Brittany lobster with butter tarragon sauce

Nervous and excited, that’s essentially how I felt about cooking lobster. We had a very Annie Hall moment in the kitchen, as much as I had no problems holding these glorious shellfish, there was no way I would plunge them in boiling water, so I asked my husband to do the job.
To celebrate last week’s Bastille day, we ordered lobsters from Brittany at our local fishmonger. They are renowned to be the best lobsters in Europe, so incredibly refined and succulent. I asked Daniel Blondel, our fisherman friend, how he liked to eat his lobsters, he replied: ‘Avec du beurre fondu, de l’estragon frais, du sel et poivre‘ – fresh tarragon, clarified butter, salt and pepper. I served it with a simple salad, vinaigrette and sliced radishes – nothing too overpowering as I mainly want to taste the lobster meat.
It was simply the best festive lunch I ever had in Médoc.

2 fresh lobsters
200 g unsalted butter
A large handful of chopped tarragon leaves
Salt (Fleur de sel de Guérande) and pepper for seasoning

In a saucepan, heat the unsalted butter on a low heat. Simmer until all the solids (foam) detach from the melted butter. Remove from heat and remove the foam/solids until you are left with the clear melted butter. You can also strain the butter through cotton muslin, cheesecloth, or a very refined colander. Once you have your clarified butter, re-heat for 2 minutes on a low heat, add salt, pepper and the large handful of freshly chopped tarragon leaves .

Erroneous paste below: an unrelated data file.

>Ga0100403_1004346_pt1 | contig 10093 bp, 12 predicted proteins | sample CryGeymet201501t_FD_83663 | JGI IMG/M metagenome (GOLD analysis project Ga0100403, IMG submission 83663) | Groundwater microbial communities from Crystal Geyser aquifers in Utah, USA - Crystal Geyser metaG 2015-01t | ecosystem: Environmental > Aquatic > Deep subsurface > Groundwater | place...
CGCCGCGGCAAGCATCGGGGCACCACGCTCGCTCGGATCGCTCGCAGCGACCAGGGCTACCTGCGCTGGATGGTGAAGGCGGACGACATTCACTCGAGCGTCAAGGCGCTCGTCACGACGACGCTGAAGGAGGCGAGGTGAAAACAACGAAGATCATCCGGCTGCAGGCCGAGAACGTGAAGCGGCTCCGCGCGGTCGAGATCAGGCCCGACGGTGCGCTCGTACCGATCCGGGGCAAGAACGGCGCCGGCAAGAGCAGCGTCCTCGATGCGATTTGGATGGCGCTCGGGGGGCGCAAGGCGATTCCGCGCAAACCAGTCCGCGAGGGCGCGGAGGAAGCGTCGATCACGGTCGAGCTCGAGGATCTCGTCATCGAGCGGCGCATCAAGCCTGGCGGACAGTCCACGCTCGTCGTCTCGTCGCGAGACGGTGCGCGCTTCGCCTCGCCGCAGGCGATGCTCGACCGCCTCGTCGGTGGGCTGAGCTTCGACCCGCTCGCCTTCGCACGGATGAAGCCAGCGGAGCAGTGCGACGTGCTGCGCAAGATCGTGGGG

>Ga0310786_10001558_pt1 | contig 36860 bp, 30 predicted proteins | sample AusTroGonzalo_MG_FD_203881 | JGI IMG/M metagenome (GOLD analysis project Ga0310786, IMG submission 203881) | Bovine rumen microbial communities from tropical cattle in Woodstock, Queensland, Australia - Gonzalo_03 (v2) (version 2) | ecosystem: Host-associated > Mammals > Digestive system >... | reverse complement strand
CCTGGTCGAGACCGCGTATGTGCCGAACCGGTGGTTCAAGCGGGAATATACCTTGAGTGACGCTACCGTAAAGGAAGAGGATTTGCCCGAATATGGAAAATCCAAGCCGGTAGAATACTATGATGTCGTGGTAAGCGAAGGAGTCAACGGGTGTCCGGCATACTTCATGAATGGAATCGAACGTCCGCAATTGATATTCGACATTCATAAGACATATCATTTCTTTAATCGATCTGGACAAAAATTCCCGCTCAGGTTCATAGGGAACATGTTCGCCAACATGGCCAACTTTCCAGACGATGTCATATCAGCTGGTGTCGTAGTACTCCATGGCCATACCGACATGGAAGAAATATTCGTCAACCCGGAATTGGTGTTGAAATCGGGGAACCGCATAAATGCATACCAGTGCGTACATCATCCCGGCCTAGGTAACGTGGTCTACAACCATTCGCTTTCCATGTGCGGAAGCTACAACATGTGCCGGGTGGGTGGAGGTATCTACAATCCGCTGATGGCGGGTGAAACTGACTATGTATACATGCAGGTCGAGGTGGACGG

In a tall and large pot (tall enough for 2 lobsters), boil water with 2 bay leaves, 2 tbsp salt and 2 tsp thyme leaves. When the water brings to a boil, drop in the lobsters (head first) and wait till the water returns to a boil. From then on, cover and cook on a medium heat for 20 minutes. Drain lobsters and slice from the center. Serve on a large plate with a salad and the butter sauce on the side.

With M. Daniel Blondel

6 thoughts on “Brittany lobster with butter tarragon sauce

  1. Not sure what is more glorious the delicious lobster or your photos…can’t decide! Wishing I was in France right now! xo

  2. Hello Mimi. Oh my, still craving lobster after this post but alas it is too expensive in these parts!

    I have left a little blog award for you over at my place. Perhaps you need it like you need a hole in the head but it is just my way of saying thanks! Happy to have found Manger…

  3. I’m enjoying reading through your posts, and the photos are glorious! I love that scene from Annie Hall, too. This is my favourite way to cook lobster and crab, but I wonder if there is a more humane way to despatch the crustaceans, however quick death by boiling might be! I’ve heard that lobsters and crabs can be chilled for a while in the freezer, which knocks them out, and then killed instantaneously with a blade into the spine, where the head joins the thorax. I’m not sure if that would cause the lobster to ’empty’ during cooking, but it does seem kinder.

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